Smell – Smells of smoked wood with some notes of citrus zest.
Taste – Tastes lightly smoked with a subtle hint of citrus fruit and some very subtle piney notes from the spruce.
Mouth feel – Light body, light carbonation, smoky all the way through with a subtle bitter/smoky finish.
Overall – First time trying this style. First the description of it to a T. Light, smoky, crisp.
Do I like it?
– I’m don’t always like smoky beers if the smoke is overpowering. I’ve had some rauchbiers that taste like inhaling a campfire. The subtleness of this beer is quite refreshing and I enjoyed it.

 

 

Day 9 – Fabryka Piwa – Deep Space

So, sleep deprivation is a real thing. I’m sure those of you who have had children know that. I’m starting to experience it first hand and I certainly do not enjoy it. That said, I do enjoy beer, and glad that’s an exciting thing making this sleep deprived time a little more fun.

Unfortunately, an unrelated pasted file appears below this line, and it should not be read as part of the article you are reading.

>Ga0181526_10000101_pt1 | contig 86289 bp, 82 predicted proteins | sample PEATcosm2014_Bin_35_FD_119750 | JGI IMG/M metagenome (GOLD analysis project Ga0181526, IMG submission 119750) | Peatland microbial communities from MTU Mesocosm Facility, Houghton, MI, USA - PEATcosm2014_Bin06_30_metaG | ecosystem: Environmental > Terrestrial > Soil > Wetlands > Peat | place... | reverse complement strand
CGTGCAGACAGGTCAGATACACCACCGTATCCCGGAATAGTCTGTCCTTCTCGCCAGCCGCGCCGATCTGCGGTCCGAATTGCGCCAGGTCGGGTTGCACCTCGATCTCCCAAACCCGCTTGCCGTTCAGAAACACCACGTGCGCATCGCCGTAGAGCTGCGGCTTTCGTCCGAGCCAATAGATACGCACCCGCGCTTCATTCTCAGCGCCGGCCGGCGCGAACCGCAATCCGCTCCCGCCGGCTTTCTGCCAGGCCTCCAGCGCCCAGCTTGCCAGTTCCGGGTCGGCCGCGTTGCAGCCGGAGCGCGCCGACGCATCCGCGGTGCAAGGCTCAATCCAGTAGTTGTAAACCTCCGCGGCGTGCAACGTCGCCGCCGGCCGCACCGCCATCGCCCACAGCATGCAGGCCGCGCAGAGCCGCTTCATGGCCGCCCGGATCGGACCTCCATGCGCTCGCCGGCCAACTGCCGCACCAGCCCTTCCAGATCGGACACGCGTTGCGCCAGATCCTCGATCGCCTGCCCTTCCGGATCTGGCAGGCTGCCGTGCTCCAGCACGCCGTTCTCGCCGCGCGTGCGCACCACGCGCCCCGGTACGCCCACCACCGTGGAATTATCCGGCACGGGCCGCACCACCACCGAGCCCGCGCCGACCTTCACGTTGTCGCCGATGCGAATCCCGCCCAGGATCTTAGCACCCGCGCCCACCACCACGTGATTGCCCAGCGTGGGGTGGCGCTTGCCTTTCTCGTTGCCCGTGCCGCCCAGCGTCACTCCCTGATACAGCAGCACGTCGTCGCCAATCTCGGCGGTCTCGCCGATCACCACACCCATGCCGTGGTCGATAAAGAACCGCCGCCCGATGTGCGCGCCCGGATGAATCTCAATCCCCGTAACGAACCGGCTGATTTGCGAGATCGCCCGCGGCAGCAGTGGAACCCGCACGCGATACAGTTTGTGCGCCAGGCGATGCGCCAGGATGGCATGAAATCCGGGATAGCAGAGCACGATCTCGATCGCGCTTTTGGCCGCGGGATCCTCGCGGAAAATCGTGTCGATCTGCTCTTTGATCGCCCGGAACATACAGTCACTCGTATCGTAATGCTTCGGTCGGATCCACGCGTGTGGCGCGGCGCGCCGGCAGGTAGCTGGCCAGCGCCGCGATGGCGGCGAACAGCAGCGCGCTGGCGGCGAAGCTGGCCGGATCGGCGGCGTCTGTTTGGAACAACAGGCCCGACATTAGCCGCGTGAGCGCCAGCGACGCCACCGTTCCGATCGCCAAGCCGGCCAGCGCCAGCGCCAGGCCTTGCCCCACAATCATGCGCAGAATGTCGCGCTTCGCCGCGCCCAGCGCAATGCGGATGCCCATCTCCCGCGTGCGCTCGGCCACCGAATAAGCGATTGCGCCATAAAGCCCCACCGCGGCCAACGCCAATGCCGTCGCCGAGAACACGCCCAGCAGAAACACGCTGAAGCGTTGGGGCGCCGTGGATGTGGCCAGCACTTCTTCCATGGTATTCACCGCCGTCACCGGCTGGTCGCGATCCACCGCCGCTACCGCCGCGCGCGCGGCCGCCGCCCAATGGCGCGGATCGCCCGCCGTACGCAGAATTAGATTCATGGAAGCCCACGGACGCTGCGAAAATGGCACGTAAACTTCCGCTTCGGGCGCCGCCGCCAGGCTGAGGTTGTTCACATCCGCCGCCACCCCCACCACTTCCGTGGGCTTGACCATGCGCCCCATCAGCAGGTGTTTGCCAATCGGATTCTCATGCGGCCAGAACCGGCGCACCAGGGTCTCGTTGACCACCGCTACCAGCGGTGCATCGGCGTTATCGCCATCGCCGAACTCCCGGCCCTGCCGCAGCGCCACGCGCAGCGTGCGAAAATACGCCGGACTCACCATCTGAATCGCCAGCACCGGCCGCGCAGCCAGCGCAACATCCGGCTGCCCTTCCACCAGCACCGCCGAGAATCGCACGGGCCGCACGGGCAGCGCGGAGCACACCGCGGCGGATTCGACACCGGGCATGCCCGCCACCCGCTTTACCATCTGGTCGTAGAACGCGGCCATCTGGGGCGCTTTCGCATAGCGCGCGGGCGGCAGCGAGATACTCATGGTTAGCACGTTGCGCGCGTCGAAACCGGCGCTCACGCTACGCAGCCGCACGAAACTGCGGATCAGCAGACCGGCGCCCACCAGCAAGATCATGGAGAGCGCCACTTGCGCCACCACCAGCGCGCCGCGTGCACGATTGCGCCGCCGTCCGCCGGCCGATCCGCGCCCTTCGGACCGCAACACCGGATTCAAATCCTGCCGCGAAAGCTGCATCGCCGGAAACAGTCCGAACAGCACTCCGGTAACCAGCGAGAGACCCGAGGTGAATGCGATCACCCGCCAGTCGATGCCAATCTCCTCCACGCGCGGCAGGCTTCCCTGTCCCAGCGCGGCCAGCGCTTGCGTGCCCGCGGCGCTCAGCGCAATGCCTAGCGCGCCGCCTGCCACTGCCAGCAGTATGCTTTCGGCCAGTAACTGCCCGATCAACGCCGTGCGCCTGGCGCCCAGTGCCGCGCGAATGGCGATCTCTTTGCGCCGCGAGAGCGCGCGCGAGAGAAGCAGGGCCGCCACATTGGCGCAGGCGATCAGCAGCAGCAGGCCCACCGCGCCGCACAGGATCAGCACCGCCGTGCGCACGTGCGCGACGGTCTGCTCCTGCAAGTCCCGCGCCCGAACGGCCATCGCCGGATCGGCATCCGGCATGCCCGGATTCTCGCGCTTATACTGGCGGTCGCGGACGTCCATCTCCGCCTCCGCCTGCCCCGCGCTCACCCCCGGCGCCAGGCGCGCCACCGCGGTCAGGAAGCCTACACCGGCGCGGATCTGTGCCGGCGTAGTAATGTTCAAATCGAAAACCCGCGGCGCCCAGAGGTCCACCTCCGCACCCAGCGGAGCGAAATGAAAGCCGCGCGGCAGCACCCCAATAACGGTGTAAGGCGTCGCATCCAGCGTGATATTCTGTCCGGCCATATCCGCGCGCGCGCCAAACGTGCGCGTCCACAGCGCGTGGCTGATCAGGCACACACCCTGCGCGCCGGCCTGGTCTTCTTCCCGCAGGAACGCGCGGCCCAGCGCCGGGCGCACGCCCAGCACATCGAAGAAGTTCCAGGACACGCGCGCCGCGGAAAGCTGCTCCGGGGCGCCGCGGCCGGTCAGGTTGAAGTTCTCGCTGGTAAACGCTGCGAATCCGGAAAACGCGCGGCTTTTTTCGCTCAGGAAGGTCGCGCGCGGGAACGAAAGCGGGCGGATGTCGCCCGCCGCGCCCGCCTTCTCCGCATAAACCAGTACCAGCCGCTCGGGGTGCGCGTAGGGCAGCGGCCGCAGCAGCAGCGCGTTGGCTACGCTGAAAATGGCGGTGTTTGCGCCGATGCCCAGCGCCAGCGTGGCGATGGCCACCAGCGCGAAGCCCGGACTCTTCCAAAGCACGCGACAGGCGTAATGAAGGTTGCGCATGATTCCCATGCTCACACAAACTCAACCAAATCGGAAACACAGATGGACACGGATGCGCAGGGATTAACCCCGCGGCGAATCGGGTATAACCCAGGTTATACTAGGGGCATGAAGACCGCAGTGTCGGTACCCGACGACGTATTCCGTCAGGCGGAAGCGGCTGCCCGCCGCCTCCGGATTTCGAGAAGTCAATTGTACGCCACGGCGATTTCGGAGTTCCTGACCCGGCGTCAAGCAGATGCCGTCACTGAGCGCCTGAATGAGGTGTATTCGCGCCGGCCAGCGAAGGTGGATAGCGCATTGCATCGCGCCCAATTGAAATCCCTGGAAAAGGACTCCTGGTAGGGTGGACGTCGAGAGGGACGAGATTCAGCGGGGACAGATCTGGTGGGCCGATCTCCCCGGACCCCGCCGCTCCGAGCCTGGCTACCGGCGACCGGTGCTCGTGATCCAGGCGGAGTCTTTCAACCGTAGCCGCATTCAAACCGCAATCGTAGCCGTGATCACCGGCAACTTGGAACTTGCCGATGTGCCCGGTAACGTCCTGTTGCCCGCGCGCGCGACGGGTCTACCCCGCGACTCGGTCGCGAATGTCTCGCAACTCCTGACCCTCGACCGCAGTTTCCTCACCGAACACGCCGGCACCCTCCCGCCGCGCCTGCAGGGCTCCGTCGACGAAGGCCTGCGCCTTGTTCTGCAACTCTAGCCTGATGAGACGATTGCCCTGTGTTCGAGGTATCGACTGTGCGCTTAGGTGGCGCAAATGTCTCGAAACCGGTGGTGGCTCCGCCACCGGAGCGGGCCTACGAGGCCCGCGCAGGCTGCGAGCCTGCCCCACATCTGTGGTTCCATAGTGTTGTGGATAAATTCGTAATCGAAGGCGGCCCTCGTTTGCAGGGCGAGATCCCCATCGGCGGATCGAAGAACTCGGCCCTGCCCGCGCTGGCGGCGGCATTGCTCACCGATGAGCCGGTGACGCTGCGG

Yesterday’s beer was not that enjoyable, but with today’s I hope we turn that around. Today we have a beer from Fabryka Piwa in Poland called Deep Space.

Fabryka Piwa was founded by Wojciech Warzyszyński and Marcin Krzystanek. It is located in Czestochowa, Poland.  Originally they brewed out of a very small restaurant called “Browar Marysia” having a capacity of 5hl, because they wanted to slowly enter the market and make their presence known to see what the response would be to the beers they were brewing.